Sydney echoed these trends. The newly formed Corporation of Sydney took control of the markets in 1842, by which time the markets were in poor order, erratic supplies and fraudulent practices, and frequent complaints of drunken and abusive stall holders and other public nuisances. One of the biggest problems was the prevalence of hawkers, a constant disruption to fair trade both in the market and on the street for shopkeepers, necessitating an Inspector of Hawkers.

“The economic boom of the 1800s and the increasing grandeur of new buildings nearby highlighted the shabbiness of the old George Street market.”[20] In 1859 perimeter shops were added to the outside of George and York Streets along with new interior shops. The civic-minded burghers of Sydney, always with an eye to trends back in Britain, finally agreed to demolish the George Street markets, to clear the entire block bounded by George, York, Druitt and Market Streets and create in their place a space far grander. Reflecting the times it was to be an “outstanding example of nineteenth century municipal social policy and urban planning.” Endless debates about the enclosing structure itself were eventually resolved: the Government Architect George McRae designed an extravagant ‘American Romanesque’ building sporting two levels of upmarket shops, relegating the required market stalls to the basement. The construction of the Queen Victoria Building began in 1893, by which time Sydney was in recession. An early image of the original interior (Figure 4) immediately invites comparison with that of the aforementioned Leadenhall Market in 1883 (Figure 5).

Interior view from the upper (retail) level of the Queen Victoria Building immediately prior to its opening, 1893. Source: City of Sydney Archives

Once realized in its full glory, it became in economic terms a dismal failure. In seeking to encourage more refined economic activity and down-play the more common market-style activity, the City Council paid dearly, and for subsequent decades the building was under constant threat of demolition.

Interior view of Leadenhall Market from the lower floor. 1883 Source: Collage, London Metropolitan Archives

Ironically, a century later, after a beautiful restoration the QVB did much to revitalise Sydney’s Central Business District, transfixing locals and visitors alike, an elegant reminder of past grand visions. Its centrality to urban planning remains; as reported in The Australian of October 3rd 2018, the QVB is to be revitalized yet again. As its chief executive explained “Landmark centres with an emphasis on food, leisure and entertainment worked because human beings loved to congregate.” One can hope that the same overreach does not occur, and that it is “the way in which spaces are inhabited that matters most not just the physical boundaries.” Today’s more cosmopolitan generations of Sydneysiders will continue to create markets: ‘places’ that are diverse and successful, in spaces appropriate to local environments, not least the restored QVB.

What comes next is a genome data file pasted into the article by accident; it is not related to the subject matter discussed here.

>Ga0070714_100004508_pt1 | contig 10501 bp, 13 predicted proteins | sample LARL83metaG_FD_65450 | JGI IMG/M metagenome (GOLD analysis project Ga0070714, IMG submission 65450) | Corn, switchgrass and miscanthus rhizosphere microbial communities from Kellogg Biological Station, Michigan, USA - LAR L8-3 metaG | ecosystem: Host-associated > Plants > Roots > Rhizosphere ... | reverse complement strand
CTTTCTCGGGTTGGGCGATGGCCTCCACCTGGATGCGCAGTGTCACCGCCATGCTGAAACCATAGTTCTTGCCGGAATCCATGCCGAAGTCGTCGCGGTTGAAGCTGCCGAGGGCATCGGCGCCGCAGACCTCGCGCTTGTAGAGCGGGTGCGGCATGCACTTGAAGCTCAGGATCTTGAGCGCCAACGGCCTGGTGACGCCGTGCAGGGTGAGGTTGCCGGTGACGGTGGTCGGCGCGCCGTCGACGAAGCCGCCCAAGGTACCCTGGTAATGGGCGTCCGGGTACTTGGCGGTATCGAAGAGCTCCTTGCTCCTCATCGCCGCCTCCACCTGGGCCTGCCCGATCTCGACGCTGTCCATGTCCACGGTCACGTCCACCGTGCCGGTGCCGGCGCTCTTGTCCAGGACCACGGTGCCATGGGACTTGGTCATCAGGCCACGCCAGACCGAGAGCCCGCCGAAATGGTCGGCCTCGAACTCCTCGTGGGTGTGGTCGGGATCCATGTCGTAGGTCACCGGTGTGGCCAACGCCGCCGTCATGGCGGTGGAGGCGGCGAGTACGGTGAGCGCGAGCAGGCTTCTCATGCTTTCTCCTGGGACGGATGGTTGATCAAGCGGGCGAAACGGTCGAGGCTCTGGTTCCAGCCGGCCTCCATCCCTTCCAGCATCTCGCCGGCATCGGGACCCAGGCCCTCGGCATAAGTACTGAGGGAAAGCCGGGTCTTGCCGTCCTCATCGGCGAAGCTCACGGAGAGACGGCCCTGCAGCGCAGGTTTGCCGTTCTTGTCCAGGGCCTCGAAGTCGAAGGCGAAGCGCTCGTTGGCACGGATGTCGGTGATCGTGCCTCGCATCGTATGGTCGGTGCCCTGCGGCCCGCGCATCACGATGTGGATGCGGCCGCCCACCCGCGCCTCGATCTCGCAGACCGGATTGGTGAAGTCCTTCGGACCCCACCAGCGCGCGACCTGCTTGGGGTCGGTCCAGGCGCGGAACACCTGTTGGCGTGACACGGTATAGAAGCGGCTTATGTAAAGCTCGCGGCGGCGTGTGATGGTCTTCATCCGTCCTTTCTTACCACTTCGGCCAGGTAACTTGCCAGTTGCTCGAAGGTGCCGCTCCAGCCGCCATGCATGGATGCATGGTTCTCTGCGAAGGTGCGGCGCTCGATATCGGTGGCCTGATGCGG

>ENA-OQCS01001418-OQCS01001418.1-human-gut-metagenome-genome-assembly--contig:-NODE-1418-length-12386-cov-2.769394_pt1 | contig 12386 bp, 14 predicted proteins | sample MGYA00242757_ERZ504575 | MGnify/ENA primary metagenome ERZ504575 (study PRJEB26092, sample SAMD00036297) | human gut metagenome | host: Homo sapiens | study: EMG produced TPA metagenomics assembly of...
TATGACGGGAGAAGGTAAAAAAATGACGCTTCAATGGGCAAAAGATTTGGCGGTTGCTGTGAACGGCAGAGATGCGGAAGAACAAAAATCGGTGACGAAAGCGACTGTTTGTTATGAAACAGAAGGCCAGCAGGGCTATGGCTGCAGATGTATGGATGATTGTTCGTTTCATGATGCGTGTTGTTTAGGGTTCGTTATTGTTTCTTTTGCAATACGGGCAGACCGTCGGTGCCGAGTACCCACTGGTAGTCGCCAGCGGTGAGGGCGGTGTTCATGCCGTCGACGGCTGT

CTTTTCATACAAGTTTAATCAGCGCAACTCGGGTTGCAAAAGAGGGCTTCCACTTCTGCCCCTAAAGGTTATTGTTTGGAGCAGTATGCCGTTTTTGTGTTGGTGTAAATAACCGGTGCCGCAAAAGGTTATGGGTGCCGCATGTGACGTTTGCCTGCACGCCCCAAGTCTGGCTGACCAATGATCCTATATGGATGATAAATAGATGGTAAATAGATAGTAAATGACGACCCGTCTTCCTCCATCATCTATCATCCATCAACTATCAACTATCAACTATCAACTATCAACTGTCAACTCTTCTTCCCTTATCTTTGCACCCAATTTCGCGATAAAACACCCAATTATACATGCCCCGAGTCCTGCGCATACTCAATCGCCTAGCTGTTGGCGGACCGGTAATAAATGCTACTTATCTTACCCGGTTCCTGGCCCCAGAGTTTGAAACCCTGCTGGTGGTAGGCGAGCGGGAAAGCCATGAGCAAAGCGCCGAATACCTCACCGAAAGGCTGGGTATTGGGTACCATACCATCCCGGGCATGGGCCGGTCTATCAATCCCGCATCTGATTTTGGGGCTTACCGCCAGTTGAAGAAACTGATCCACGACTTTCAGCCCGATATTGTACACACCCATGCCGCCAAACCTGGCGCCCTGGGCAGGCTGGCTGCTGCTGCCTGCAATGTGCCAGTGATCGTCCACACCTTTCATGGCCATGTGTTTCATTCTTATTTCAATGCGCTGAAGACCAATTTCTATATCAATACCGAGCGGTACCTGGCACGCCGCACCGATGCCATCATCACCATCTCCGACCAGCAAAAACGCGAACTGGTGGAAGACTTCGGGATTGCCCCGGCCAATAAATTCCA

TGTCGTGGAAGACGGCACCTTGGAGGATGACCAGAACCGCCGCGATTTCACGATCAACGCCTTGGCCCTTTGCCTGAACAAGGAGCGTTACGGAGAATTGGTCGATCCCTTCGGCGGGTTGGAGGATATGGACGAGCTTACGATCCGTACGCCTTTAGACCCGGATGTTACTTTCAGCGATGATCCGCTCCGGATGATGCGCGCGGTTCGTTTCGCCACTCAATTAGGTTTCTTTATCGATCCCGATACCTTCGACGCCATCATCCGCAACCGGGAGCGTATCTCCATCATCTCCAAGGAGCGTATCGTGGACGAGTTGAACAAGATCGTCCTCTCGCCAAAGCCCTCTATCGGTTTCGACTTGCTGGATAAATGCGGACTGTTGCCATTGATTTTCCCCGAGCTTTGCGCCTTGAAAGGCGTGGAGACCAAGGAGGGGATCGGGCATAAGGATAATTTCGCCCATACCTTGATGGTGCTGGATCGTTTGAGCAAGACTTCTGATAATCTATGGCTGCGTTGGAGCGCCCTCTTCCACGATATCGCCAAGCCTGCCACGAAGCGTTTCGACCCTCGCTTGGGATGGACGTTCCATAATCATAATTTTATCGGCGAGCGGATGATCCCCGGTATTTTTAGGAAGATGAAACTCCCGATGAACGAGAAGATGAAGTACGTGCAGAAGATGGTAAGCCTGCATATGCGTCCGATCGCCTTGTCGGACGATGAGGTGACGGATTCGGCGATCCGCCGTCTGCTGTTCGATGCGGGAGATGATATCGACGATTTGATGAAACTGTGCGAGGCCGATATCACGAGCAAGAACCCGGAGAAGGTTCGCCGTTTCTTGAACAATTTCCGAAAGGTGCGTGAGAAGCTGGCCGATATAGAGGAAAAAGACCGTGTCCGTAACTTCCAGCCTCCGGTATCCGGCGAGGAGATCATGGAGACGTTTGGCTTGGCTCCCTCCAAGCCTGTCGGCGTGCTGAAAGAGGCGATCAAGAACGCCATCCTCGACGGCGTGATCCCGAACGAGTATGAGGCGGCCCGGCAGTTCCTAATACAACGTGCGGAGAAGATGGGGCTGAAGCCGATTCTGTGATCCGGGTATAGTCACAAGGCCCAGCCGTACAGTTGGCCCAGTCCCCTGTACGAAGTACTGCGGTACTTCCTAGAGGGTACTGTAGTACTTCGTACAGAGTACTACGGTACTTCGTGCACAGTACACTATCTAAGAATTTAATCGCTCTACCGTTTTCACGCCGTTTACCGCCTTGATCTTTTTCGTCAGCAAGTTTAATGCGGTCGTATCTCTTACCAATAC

The supply of food to a great city is among the most remarkable of social phenomena, full of instruction on all sides. (George Dodd, The Food of London, 1856)


[1] George Bouchier Worgan, “Letter written to his brother Richard Worgan, 12-18 June 1788. Includes journal fragment kept by George on a voyage to New South Wales with the First Fleet on board HMS Sirius, 20 January 1788-July 1788.” ML, Safe 1/114, 36 (NOTE: Leadenhall Market, which dates from the fourteenth century, was originally a meat, game and poultry market in what was the centre of Roman London.)

[2] Kim Dovey, “The Silent Complicity of Architecture,” in Habitus: a Sense of Place, ed. Jean Hillier and Emma Rooksby (Sydney: Ashgate, 2002), 259.

[3] Pierre Bourdieu, Habitus, in Habitus: A Sense of Place, ed. Jean Hillier and Emma Rooksby (Sydney: Ashgate, 2002), 27.

[4] Pierre Bourdieu, Habitus: A Sense of Place, 31.

[5] Paul Cloke and Ron Johnston, Spaces of geographic thought: deconstructing human geography’s binaries (London: Sage Publications, 2005), 83. The concepts of ‘space’ and ‘place’ used in this paper are taken from this source: “space refers to location somewhere, and place to the occupation of that location. Space is about having an address, and place, living there.” The authors refer to a contemporary, recently used view which argues “place often associated with the world of the past, and space with the world of the future.” Place is therefore nostalgic (in terms of this paper), space is progressive and radical.

[6] Carolyn Steele, The Hungry City: How Food Shapes Our Lives (London: Random House, 2009), 119.

[7] James Schmiechen and Kenneth Carls, The British Market Hall: A Social and Architectural History (New Haven: Yale University Press, 1999).

[8] Michael Christie, The Sydney Markets 1788-1988 (Sydney, The Sydney Market Authority, 1988), 15.

[9] Michael Christie, The Sydney Markets, 16.

[10] Carolyn Steele, The Hungry City, 11.

[11] Michael Christie, The Sydney Markets, 39

[12] Heather Hunwick. The Food and Drink of Sydney: A History (Lantham: Roman and Littlefield, 2018),90.

[13] Peter Cunningham. Two Years in New South Wales, ed. David S. Macmillan (Sydney, Angus & Robertson, 1966), 37.

[14] James Schmiechen, The British Market Hall, 10.

[15] James Schmiechen, The British Market Hall, 53.

[16] James Schmiechen, The British Market Hall, 48.

[17] Carolyn Steele, The Hungry City, 123

[18] James Schmeichen. The British Market Hall, 56.

[19] Dovey 267.

[20] Heather Hunwick, The Food and Drink of Sydney, 92.